The House Revenue Committee of the Wyoming Legislature gave a collective thumbs-up Thursday to a proposal that would make it easier for people to qualify for state and county property tax rebate programs.
“This is the quickest effective relief for people who really need it,” said Rep. Steve Harshman, R-Casper, chair of the Revenue Committee during a discussion on House Bill 99.
The bill increases the income threshold for homeowners from 75% to 125% of the median gross household income for the applicant’s county of residence or the state, whichever is more. It would also raise the cap on total household assets from $100,000 to $150,000 per adult in a household.
Essentially, it opens the door for more homeowners to meet the requirements to apply for rebate programs.
In addition to expanding the pool of eligible homeowners, HB 99 would increase rebate amounts from 50% to 90% of an applicant’s prior-year property taxes. However, it can’t exceed 50% of the homeowner’s median residential property tax liability.
“There’s substantial differences in what those numbers are, depending which county your property is located in,” said Brenda Henson, Wyoming Department of Revenue director.
Protection Against Double-Dipping
Under the legislation, titled “Property Tax Refund Program,” the total amount of rebates cannot exceed 100% of an applicant’s prior year’s property tax.
This is to county an applicant double-dipping and using both the state and county rebate program in the same year.
There are four Wyoming counties – Teton, Converse, Sublette and Lincoln – that run their own county rebate programs. Laramie County also is considering one.
An amendment was made to the bill that facilitates coordination between counties and state about who has received rebates, a safeguard is not now in place.
“That would ensure that we are not refunding more than the total amount of the tax bill the taxpayer paid in the first place,” she said.
HB 99 passed the House Revenue Committee on a 9-0 vote.
Other Rebate Regulation
There is also separate legislation drafted for this session that allows counties to run their own rebate programs if the state program were to cease to exist.
Of the 4,393 applicants from the 2021 tax year, more than 3,000 qualified for rebate checks. Henson said 70% of rejected applications were denied in 2021 due to applicants exceeding the income restrictions.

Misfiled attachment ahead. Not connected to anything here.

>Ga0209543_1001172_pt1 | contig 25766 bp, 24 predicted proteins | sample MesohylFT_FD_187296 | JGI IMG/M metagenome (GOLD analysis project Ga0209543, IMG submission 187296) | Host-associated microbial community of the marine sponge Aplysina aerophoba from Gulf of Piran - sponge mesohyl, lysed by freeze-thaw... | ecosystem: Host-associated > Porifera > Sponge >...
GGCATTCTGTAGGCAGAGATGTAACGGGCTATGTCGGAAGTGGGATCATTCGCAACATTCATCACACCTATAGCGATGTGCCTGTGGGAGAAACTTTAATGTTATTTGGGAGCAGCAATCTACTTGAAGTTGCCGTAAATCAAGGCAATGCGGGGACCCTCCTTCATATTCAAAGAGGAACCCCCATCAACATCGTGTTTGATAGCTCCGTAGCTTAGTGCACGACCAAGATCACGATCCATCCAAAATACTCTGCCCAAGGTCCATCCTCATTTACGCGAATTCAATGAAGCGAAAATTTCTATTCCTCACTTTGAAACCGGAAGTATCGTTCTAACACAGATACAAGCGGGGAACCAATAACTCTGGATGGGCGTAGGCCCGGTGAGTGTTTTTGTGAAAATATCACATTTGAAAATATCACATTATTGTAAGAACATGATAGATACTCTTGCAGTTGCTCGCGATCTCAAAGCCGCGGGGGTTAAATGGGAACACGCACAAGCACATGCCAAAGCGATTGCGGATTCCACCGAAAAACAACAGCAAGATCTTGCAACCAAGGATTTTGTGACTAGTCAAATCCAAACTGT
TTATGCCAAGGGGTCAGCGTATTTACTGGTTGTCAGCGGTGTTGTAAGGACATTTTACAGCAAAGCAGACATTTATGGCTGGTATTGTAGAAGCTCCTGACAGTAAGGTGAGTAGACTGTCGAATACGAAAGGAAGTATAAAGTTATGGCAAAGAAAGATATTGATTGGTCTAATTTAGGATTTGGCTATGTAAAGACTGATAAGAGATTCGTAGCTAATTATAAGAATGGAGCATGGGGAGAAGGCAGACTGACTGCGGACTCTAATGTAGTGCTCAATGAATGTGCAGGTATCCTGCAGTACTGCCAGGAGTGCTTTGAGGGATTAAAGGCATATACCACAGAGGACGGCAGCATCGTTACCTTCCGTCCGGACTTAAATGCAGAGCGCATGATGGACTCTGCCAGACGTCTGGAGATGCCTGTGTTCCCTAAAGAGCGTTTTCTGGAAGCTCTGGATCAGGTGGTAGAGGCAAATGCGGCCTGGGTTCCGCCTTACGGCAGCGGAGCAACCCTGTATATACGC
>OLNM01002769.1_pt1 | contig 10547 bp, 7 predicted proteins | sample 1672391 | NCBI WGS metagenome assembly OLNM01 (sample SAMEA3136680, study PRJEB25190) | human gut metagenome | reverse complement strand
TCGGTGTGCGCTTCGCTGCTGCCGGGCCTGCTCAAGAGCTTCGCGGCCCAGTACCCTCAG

“Which gives us a little bit of information but really doesn’t tell us the whole picture,” Henson told Cowboy State Daily. “Typically, if an applicant sees what that income criteria is they just won’t submit an application.”
By The Numbers
The Department of Revenue has estimated a 15% initial increase in rebates will be disbursed because of the change in requirements.
Total rebates are estimated at $3.9 million for 2024, $4.1 million for 2025 and $4.3 million for 2026.
Henson said the program had never issued rebates in excess of $1 million until this past tax year, providing more than $1.8 million ranging on average from $33 to $601.
In certain parts of the state like Albany and Lincoln counties, there were substantial jumps in median property taxes bills.
In others like Niobrara County, Henson said gains were more modest.
“What this indicates is we had a lot more people needing help this past year,” she said.
The program was given $1.5 million a year for the current biennium.
“Obviously, our estimates of $1.5 million per year were not sufficient,” Henson said.
Gov. Mark Gordon made available an additional $1 million for the program in his supplemental budget proposal for a total of $4 million biennium funding.
The Joint Appropriations Committee upped Gordon’s proposal to $5 million, increasing proposed total funding for the program to $8 million. The JAC added a caveat that it can be reduced based on need.
The program, which began in 2019, was not funded in 2020, but continued to operate on prior funding. The money was reinstated the next year.
Henson also requested the committee support paying for a $108,000 salaried position dedicated to overseeing the property tax rebate and deferral programs.
A request for this position was already made for the supplemental budget, which was rejected. Henson said running these programs is now an all-hands-on deck effort.
It’s handled by “anybody that has an extra few minutes,” she said. “If we’re on deadline (and) at that point had to get things processed, had to get those checks out, I’d have to stop work in other areas.”